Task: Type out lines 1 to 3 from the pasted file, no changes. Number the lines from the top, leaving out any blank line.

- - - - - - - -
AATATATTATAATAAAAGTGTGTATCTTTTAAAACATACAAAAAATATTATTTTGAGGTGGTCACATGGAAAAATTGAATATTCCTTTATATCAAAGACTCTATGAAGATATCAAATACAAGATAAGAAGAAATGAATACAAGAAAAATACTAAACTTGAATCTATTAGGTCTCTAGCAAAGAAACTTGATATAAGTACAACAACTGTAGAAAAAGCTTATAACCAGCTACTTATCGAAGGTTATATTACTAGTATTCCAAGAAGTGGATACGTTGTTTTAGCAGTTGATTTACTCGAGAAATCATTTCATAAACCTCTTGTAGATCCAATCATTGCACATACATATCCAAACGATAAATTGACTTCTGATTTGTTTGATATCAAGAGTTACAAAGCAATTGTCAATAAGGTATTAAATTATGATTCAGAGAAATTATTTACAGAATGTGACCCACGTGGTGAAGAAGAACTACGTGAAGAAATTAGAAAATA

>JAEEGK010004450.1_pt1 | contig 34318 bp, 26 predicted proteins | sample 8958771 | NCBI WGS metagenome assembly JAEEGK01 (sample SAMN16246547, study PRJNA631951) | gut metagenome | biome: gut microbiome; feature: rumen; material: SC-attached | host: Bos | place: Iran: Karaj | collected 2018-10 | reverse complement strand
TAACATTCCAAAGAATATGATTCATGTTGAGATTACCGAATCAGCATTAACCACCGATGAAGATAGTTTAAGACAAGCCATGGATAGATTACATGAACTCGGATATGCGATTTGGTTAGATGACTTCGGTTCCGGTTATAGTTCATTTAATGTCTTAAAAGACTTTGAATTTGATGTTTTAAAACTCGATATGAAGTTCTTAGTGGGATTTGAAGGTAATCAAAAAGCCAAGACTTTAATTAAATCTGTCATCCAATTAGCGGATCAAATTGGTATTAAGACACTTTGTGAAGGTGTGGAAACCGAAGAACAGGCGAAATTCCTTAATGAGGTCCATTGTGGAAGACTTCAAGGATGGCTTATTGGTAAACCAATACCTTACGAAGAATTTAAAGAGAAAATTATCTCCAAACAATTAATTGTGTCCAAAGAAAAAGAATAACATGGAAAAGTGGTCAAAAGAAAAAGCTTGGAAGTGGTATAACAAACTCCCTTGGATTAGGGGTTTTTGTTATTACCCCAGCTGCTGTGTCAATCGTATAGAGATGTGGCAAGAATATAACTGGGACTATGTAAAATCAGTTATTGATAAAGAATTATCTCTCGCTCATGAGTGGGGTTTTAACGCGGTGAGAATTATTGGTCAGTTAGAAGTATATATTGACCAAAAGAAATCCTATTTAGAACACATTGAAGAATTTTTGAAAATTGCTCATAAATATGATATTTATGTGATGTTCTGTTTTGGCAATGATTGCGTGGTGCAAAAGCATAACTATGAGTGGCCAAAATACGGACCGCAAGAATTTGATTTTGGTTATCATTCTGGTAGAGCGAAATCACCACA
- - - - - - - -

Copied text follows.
AATATATTATAATAAAAGTGTGTATCTTTTAAAACATACAAAAAATATTATTTTGAGGTGGTCACATGGAAAAATTGAATATTCCTTTATATCAAAGACTCTATGAAGATATCAAATACAAGATAAGAAGAAATGAATACAAGAAAAATACTAAACTTGAATCTATTAGGTCTCTAGCAAAGAAACTTGATATAAGTACAACAACTGTAGAAAAAGCTTATAACCAGCTACTTATCGAAGGTTATATTACTAGTATTCCAAGAAGTGGATACGTTGTTTTAGCAGTTGATTTACTCGAGAAATCATTTCATAAACCTCTTGTAGATCCAATCATTGCACATACATATCCAAACGATAAATTGACTTCTGATTTGTTTGATATCAAGAGTTACAAAGCAATTGTCAATAAGGTATTAAATTATGATTCAGAGAAATTATTTACAGAATGTGACCCACGTGGTGAAGAAGAACTACGTGAAGAAATTAGAAAATA

>JAEEGK010004450.1_pt1 | contig 34318 bp, 26 predicted proteins | sample 8958771 | NCBI WGS metagenome assembly JAEEGK01 (sample SAMN16246547, study PRJNA631951) | gut metagenome | biome: gut microbiome; feature: rumen; material: SC-attached | host: Bos | place: Iran: Karaj | collected 2018-10 | reverse complement strand
TAACATTCCAAAGAATATGATTCATGTTGAGATTACCGAATCAGCATTAACCACCGATGAAGATAGTTTAAGACAAGCCATGGATAGATTACATGAACTCGGATATGCGATTTGGTTAGATGACTTCGGTTCCGGTTATAGTTCATTTAATGTCTTAAAAGACTTTGAATTTGATGTTTTAAAACTCGATATGAAGTTCTTAGTGGGATTTGAAGGTAATCAAAAAGCCAAGACTTTAATTAAATCTGTCATCCAATTAGCGGATCAAATTGGTATTAAGACACTTTGTGAAGGTGTGGAAACCGAAGAACAGGCGAAATTCCTTAATGAGGTCCATTGTGGAAGACTTCAAGGATGGCTTATTGGTAAACCAATACCTTACGAAGAATTTAAAGAGAAAATTATCTCCAAACAATTAATTGTGTCCAAAGAAAAAGAATAACATGGAAAAGTGGTCAAAAGAAAAAGCTTGGAAGTGGTATAACAAACTCCCTTGGATTAGGGGTTTTTGTTATTACCCCAGCTGCTGTGTCAATCGTATAGAGATGTGGCAAGAATATAACTGGGACTATGTAAAATCAGTTATTGATAAAGAATTATCTCTCGCTCATGAGTGGGGTTTTAACGCGGTGAGAATTATTGGTCAGTTAGAAGTATATATTGACCAAAAGAAATCCTATTTAGAACACATTGAAGAATTTTTGAAAATTGCTCATAAATATGATATTTATGTGATGTTCTGTTTTGGCAATGATTGCGTGGTGCAAAAGCATAACTATGAGTGGCCAAAATACGGACCGCAAGAATTTGATTTTGGTTATCATTCTGGTAGAGCGAAATCACCACA